Admixture analysis isn’t wrong, it misleads

Screenshot 2016-09-18 20.57.52

The above results are from Ancestry. You can see here 4% Melanesian. This is common in South Asians. And it’s not an error in the method. Rather, it is a natural outcome of the methods uses to generate admixture profiles.

Basically what’s going on is this:

1) You have data. In this case, the data are your own genotypes, as well as that of a set of individuals which represent world genetic variation, and are categorized into discrete populations.

2) You have a model or set of models. These models have different parameters.

3) You look at the data you have, and pick the parameters which best explain the data given the model.

If you have 100,000 or more markers that’s more than enough genotype data for individuals. The models themselves are quite stylized (e.g., HWE random mating sets of populations), but close enough to reality to give good results in many cases. For example, Ashkenazi Jews are often assigned to be ~100% Ashkenazi Jewish through these methods.

Then again, Ashkenazi Jews are a good test case. This is a population which went through a bottleneck about 500 to 1,000 years ago, and has been reasonably endogamous most of this time. Additionally, it’s not extremely structured due to inbreeding in different clan lineages. Though cousin marriage and uncle-niece marriage has been practiced by Ashkenazi Jews, the runs of homozygosity you see in Jewish genomes is not such that indicates a highly inbred population, as is common in the Middle East or South Asia. Rather, there are lots of medium length segments identical by descent across individuals.

Ashkenazi Jewish population is rather simple, and it is actually a rather clear and distinct population cluster. It stands to reason that when you create an Ashkenazi Jewish reference panel in your training data set it’s a pretty good match to the individuals you are testing.

The problems occur when you are to generate clusters and ancestry assignments for populations which are not so clear and distinct. Why do South Asians routinely come out as part Melanesian or Polynesian? This post was prompted by a Facebook thread where a South Asian customer of Ancestry was interested to see she had Polynesian ancestry. The reality is she almost certainly does not have Polynesian ancestry.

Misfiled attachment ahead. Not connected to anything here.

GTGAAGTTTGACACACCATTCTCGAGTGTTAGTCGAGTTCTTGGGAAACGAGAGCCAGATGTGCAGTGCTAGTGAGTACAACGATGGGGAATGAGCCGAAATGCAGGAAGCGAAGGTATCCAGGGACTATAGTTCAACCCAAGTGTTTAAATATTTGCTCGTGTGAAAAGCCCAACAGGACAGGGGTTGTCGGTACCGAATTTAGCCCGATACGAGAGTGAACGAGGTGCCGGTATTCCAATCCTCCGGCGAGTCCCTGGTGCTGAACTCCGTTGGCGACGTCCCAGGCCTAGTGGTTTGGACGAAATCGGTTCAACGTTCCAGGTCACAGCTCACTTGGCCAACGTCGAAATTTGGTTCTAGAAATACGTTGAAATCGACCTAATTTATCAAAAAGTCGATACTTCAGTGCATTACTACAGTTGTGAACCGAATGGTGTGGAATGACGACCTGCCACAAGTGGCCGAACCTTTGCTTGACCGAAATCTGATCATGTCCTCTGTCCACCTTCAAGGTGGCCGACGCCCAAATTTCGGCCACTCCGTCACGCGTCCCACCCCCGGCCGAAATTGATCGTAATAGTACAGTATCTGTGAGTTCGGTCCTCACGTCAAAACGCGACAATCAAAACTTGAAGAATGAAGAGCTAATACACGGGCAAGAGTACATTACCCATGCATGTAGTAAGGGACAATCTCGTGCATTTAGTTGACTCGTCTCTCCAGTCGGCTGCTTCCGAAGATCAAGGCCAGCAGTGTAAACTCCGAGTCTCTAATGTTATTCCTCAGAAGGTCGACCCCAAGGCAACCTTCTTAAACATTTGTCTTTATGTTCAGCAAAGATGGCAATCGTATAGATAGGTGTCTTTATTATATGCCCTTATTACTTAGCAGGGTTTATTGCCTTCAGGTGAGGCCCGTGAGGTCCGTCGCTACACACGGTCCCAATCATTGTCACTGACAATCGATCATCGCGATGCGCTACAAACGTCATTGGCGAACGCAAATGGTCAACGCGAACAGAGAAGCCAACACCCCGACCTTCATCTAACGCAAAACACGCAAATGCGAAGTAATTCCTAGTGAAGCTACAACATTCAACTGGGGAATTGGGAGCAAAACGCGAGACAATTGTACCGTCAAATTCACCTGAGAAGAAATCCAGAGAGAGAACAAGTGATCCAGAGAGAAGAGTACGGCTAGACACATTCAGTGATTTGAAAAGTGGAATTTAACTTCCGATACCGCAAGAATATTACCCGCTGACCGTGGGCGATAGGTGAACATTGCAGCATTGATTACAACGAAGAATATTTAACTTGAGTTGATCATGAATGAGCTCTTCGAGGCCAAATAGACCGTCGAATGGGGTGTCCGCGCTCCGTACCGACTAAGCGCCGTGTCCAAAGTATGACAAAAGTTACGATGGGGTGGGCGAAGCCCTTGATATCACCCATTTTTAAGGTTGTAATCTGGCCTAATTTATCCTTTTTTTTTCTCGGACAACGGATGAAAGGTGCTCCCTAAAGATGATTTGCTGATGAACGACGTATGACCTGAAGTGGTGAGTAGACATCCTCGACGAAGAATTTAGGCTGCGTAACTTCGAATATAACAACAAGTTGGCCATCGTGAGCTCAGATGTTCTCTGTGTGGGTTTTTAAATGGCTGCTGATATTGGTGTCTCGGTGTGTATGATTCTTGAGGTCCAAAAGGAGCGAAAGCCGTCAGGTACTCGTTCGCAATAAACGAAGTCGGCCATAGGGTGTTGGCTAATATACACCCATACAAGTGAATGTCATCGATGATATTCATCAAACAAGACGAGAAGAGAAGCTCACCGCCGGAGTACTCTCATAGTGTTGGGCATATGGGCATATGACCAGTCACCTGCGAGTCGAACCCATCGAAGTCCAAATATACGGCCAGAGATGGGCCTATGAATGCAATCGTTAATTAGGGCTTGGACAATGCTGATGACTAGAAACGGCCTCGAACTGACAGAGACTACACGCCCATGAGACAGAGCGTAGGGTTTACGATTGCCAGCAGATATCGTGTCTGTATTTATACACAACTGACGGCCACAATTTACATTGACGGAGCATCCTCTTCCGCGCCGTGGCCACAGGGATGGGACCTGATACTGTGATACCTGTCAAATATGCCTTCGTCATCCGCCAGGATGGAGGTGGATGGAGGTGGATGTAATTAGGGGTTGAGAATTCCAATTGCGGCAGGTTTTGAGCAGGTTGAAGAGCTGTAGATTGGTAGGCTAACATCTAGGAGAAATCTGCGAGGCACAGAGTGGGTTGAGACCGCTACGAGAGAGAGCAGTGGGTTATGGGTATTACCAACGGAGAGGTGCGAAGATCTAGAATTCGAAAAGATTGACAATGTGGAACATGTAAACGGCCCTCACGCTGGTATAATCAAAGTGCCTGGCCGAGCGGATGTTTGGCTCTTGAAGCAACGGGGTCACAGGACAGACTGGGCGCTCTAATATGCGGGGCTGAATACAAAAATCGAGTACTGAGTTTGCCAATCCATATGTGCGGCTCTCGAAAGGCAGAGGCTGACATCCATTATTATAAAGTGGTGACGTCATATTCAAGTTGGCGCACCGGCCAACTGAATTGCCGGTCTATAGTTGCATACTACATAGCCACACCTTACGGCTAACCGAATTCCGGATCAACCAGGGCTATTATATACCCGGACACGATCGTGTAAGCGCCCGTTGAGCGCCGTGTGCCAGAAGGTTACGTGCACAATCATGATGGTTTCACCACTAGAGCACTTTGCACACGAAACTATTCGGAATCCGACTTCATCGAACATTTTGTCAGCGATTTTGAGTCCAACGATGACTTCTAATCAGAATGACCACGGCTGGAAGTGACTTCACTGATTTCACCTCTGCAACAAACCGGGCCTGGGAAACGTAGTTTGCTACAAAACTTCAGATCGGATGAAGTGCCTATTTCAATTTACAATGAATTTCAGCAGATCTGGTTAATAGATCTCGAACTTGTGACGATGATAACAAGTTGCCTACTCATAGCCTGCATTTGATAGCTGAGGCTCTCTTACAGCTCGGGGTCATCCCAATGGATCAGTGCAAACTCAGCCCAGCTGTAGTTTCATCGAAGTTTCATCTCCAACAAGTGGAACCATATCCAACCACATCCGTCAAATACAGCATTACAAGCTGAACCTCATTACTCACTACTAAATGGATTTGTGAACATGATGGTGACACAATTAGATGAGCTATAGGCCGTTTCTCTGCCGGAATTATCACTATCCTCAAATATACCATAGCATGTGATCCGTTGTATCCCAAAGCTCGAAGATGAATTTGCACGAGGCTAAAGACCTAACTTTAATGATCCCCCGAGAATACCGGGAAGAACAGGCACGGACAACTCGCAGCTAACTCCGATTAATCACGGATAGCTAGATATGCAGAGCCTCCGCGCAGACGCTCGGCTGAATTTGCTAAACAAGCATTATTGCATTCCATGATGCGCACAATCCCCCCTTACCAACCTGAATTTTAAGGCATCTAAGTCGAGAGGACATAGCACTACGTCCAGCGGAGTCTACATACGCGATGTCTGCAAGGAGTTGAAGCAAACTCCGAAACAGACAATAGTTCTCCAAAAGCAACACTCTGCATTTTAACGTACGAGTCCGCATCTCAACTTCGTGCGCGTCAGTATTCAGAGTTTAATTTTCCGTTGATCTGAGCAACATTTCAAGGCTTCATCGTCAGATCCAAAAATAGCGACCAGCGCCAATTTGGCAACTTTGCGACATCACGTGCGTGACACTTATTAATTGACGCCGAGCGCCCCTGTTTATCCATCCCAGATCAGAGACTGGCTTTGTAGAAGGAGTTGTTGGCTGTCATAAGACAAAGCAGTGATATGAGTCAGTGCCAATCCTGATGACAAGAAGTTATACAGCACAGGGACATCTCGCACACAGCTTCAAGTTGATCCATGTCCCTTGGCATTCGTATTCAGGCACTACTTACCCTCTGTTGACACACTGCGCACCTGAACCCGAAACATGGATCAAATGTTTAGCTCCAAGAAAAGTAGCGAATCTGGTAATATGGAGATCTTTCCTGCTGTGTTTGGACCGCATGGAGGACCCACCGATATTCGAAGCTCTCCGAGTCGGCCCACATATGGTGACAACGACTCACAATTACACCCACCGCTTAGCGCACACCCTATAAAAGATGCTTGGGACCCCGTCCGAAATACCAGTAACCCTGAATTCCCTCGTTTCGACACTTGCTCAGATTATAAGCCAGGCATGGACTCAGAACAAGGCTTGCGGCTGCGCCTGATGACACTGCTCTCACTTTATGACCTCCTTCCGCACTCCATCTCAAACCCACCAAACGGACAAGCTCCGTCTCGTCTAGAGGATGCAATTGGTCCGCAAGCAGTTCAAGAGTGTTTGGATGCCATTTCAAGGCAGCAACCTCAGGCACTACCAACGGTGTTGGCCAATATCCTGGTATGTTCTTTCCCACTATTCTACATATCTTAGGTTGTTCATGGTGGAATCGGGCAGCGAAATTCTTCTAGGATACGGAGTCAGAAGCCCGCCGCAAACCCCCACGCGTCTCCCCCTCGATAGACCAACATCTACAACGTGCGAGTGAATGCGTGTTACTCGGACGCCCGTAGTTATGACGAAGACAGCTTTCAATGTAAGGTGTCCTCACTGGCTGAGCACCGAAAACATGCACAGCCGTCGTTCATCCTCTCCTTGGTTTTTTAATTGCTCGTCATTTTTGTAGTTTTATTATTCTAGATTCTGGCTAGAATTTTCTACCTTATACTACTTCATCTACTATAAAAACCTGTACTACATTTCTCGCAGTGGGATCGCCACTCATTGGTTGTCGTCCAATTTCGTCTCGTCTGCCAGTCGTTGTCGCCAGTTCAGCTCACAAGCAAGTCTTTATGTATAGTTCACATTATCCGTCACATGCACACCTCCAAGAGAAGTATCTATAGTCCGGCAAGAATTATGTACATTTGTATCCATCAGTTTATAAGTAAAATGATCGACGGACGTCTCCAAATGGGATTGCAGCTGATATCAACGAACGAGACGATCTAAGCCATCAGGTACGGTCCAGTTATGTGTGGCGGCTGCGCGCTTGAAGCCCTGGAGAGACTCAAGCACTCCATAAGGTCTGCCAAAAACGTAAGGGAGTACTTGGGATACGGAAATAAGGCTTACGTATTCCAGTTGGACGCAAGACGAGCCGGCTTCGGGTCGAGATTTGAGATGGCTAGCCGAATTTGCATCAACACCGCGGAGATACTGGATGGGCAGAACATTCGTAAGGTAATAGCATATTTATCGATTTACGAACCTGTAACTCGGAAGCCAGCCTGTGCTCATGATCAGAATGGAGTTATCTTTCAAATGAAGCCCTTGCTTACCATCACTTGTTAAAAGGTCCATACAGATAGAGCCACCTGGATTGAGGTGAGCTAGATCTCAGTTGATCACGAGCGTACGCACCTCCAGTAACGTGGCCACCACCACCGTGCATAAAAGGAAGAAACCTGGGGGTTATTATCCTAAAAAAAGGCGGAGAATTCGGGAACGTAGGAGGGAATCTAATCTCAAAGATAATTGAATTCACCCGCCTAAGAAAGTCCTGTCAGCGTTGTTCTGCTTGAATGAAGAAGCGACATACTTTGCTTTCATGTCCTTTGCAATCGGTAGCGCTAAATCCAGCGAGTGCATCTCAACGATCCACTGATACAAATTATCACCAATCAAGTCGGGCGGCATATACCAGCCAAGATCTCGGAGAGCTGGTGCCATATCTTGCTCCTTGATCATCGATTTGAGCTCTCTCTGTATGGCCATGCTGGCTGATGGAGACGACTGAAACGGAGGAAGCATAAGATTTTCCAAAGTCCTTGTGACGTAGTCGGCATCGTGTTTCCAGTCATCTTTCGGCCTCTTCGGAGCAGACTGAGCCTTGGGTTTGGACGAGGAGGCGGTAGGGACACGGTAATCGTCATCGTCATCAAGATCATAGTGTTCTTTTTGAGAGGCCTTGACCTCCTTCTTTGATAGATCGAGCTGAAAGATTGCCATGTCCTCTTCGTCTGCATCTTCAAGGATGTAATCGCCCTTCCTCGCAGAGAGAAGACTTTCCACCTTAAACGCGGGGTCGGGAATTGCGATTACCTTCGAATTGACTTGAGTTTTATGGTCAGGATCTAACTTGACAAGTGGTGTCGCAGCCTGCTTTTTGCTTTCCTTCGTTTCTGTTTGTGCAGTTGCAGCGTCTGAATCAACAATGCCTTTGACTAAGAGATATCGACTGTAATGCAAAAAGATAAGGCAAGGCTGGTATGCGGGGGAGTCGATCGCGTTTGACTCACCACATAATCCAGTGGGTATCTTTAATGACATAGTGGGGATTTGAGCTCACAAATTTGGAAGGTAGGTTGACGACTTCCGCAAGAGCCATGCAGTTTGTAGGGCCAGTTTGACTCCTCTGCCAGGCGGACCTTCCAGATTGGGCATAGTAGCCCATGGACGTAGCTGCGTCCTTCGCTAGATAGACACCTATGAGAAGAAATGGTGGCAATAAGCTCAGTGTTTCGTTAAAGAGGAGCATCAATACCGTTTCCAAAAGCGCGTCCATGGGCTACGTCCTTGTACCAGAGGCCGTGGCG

What’s going on is that the reference panel for South Asians used by many of the DTC genomics companies is not diverse enough to capture South Asian genetic diversity. There is an element of South Asian ancestry, “Ancestral South Indian” or ASI, which has deep shared ancestry with populations across Southern Eurasia and out toward Oceania. The admixture analysis method is searching through the reference panels for combinations of genotypes which can explain individual genetic variation. Since the South Asian training set is insufficient to explain all the South Asian variation the algorithms are filling in the balance of the variation with the closest available proxies to the “ghost clusters.”

The method is constrained and conditioned on two things:

1) The data being put in, which is often insufficient.

2) The set of populations that it is forced to work with to generate the combinations in individuals (the parameter values in the model to explain the data) are often insufficient or artificial.

What I mean by the last is that many of the genetic clusters are not taxonomically equivalent. “South Asian” ancestry is much more diverse and diffuse than “Melanesian” ancestry. This why Melanesian ancestry can explain South Asian ancestry, but generally not the reverse.

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